More than 100 miles of beaches along the Gulf Coast are experiencing fish kills and putrid smells from red tide toxins, while dozens of freshwater bodies in South Florida are slick with slime from blue-green algae.
Neither issue is contained to a single waterway, and experts say it's unclear when these harmful algal blooms will end.
While leaders in environmental science are fighting these dilemmas head-on, Floridians are encouraged to stay abreast of where the problems are the worst so they can avoid the potential negative health effects.
Below you'll find resources from state agencies that can help you track these issues and plan your aquatic outings accordingly.
The Florida Fish and Wildlife Conservation Commission has been monitoring the Karenia brevis bloom, also known as red tide, on the Gulf Coast for months. Each week, FWC posts the latest counts and conditions on a special section of its website dedicated to red tide monitoring.
Contained among the information on myfwc.com/redtidestatus is a color-coded status map that's updated every Friday. Bright red dots indicate where the bloom is the worst, while orange dots show where levels are in the medium range and yellow dots illustrate areas where red tide is present but in low levels.
Weekly change is also noted on the page, meaning Floridians can see where red tide conditions are improving and where they're getting worse. Although that web page is usually only updated once a week, anyone interested in the current red tide status can call FWC's hotline at 866-300-9399 if you're calling from within Florida or 727-552-2448 if you're calling from out of state.
You can see an interactive version of the same map embedded above by going to the National Oceanic and Atmospheric Administration's harmful algal blooms observing website here, and you can also find information on red tide forecast predictions from the Ocean Circulation Group here.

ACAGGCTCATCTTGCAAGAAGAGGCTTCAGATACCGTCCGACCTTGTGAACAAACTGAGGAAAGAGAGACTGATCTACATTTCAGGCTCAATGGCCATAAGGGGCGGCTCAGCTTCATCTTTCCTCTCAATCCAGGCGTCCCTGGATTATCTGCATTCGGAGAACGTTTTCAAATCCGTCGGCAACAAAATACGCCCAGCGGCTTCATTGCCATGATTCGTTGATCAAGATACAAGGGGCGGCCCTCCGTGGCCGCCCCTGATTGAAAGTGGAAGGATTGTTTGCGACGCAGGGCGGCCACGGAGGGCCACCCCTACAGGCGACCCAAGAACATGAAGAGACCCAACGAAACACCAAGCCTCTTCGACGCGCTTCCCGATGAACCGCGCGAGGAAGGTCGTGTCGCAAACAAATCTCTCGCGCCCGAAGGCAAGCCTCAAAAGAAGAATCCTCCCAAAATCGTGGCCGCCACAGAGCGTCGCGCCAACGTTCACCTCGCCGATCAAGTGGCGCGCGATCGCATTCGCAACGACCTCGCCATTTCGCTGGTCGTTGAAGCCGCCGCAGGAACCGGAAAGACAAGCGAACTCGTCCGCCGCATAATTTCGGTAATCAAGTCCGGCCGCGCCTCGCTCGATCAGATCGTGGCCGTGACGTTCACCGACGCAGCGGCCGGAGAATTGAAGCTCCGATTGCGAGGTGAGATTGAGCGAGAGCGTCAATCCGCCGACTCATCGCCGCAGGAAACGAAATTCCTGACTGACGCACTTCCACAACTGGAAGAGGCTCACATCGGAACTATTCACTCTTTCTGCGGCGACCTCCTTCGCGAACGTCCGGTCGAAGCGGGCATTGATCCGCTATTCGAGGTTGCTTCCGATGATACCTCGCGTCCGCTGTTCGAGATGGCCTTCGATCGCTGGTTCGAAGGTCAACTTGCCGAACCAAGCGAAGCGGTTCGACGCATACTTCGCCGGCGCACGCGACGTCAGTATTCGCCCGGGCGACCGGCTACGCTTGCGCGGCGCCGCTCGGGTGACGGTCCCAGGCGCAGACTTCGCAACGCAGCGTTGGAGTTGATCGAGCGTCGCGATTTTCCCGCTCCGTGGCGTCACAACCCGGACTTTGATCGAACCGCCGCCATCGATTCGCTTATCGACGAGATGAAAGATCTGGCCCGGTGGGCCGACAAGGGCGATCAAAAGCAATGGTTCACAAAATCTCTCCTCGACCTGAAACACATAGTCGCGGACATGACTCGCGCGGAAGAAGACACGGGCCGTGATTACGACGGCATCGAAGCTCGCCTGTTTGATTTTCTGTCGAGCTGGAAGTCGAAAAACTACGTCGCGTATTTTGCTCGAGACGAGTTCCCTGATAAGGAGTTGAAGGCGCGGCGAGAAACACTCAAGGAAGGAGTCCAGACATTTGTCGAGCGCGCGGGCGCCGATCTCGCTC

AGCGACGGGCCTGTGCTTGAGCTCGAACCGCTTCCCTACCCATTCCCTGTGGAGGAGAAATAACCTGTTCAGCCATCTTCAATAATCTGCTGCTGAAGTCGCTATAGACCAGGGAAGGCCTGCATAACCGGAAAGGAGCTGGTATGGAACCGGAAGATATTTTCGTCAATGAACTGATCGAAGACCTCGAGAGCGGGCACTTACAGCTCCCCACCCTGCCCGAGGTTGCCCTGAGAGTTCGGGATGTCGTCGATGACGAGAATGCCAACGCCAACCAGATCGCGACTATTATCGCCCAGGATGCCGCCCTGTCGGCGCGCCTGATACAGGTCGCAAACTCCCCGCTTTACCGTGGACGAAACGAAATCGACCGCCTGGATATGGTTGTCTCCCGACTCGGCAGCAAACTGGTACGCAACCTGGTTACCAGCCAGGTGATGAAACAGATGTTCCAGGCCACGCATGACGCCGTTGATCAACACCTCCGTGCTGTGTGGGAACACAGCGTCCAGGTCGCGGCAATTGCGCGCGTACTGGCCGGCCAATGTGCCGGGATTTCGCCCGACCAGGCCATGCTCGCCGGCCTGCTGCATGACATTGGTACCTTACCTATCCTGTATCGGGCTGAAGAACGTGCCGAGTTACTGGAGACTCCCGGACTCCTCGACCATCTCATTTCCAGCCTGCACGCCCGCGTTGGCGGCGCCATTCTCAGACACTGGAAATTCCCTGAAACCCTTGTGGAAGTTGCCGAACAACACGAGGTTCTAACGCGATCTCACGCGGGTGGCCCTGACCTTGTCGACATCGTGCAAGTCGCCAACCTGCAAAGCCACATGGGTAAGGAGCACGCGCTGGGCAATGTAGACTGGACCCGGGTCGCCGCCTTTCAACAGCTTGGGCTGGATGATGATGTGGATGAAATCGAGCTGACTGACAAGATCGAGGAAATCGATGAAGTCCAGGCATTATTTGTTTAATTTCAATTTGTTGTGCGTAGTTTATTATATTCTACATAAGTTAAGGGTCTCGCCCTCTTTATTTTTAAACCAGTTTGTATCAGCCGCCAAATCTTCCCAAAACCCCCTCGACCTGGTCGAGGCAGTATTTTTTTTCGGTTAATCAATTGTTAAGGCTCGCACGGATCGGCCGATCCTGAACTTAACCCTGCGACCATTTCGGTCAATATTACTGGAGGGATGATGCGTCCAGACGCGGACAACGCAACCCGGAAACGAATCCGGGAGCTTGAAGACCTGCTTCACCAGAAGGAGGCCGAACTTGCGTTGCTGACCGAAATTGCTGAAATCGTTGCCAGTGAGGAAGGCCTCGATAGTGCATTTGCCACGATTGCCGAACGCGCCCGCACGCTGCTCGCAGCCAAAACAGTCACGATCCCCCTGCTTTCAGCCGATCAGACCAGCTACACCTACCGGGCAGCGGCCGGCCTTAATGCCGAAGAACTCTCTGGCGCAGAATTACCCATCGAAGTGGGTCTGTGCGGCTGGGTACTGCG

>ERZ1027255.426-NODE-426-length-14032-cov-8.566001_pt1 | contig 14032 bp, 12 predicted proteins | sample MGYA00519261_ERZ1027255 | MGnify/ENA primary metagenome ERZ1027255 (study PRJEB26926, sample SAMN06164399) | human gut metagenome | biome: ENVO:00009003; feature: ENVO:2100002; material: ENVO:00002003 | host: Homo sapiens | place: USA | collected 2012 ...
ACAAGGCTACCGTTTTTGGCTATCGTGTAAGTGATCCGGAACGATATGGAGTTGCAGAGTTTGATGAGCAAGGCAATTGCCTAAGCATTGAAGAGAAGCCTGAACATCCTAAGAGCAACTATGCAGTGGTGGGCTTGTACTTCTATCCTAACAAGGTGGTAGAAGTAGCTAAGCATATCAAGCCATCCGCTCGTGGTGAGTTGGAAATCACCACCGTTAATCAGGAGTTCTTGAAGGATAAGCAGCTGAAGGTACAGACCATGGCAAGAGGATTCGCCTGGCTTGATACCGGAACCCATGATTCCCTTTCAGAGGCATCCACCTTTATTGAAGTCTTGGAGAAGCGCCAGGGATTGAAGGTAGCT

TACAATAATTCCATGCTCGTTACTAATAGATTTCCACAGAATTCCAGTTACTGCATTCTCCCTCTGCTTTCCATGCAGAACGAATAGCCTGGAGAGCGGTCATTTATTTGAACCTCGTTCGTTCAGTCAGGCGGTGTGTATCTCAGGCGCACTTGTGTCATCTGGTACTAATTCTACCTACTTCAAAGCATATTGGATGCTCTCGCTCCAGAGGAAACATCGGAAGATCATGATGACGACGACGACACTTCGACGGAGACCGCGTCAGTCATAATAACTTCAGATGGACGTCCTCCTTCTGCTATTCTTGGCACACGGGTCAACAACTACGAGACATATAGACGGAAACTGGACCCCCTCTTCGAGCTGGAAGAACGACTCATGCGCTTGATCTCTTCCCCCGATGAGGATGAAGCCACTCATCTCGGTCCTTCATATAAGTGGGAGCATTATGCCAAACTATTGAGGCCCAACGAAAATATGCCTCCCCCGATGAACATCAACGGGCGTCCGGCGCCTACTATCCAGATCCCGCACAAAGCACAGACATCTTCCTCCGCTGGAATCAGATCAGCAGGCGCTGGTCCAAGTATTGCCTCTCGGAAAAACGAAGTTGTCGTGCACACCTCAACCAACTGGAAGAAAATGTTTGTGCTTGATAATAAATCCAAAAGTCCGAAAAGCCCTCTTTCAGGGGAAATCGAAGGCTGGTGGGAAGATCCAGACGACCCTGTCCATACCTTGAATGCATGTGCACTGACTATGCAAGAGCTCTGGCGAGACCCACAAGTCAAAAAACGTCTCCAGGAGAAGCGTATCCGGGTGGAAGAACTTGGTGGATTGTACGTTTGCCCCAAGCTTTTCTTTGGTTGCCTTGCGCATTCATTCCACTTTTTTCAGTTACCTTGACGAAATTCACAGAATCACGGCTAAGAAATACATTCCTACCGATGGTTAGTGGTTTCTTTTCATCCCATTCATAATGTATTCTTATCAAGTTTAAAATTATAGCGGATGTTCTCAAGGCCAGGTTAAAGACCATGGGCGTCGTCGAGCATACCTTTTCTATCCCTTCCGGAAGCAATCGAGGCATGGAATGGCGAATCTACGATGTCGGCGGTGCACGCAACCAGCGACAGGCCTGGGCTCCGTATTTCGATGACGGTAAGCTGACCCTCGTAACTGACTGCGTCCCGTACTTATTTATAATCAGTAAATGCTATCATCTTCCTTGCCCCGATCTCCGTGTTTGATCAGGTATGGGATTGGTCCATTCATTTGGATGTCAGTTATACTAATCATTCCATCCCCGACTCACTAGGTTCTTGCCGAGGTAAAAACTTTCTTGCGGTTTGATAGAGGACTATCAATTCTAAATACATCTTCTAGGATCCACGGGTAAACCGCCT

There's a technical term for the layer of toxic sludge blanketing Lake Okeechobee: blue-green algae. Unfortunately, this unsightly mess isn't just contained to Lake Okeechobee, which just so happens to be the largest freshwater lake in the state. As discharges from the swollen lake have been released through canals to the east and west, the bloom has spread.
Data from the Florida Department of Environmental Protection shows that dozens of rivers and lakes on either coast radiate from the massive lake.
The map, embedded above, shows where algae samples have been taken within the past three months. Blue dots show where samples were taken in the past 30 days, green dots show reports within 31 to 60 days and yellow dots indicate reports within 61 to 90 days.
Looking at the map, you'll see a lot of dots, but in a few instances, tests turned up negative or the DEP employee determined that water conditions were normal. Clicking any dot on the map will provide information about where the sample was taken, when it was taken, what type of sample it was and if any toxins were present. Pictures of the blooms are also available for some samplings.
The DEP is made aware of these blooms thanks, in part, to public reporting. Potential algae blooms can be reported by calling 855-305-3903 or by clicking here.
For more information on what you can do to help improve the condition of Florida's waterways, click here. You can also go to ClickOrlando.com/water for full News 6 coverage on Florida's dirty water situation.
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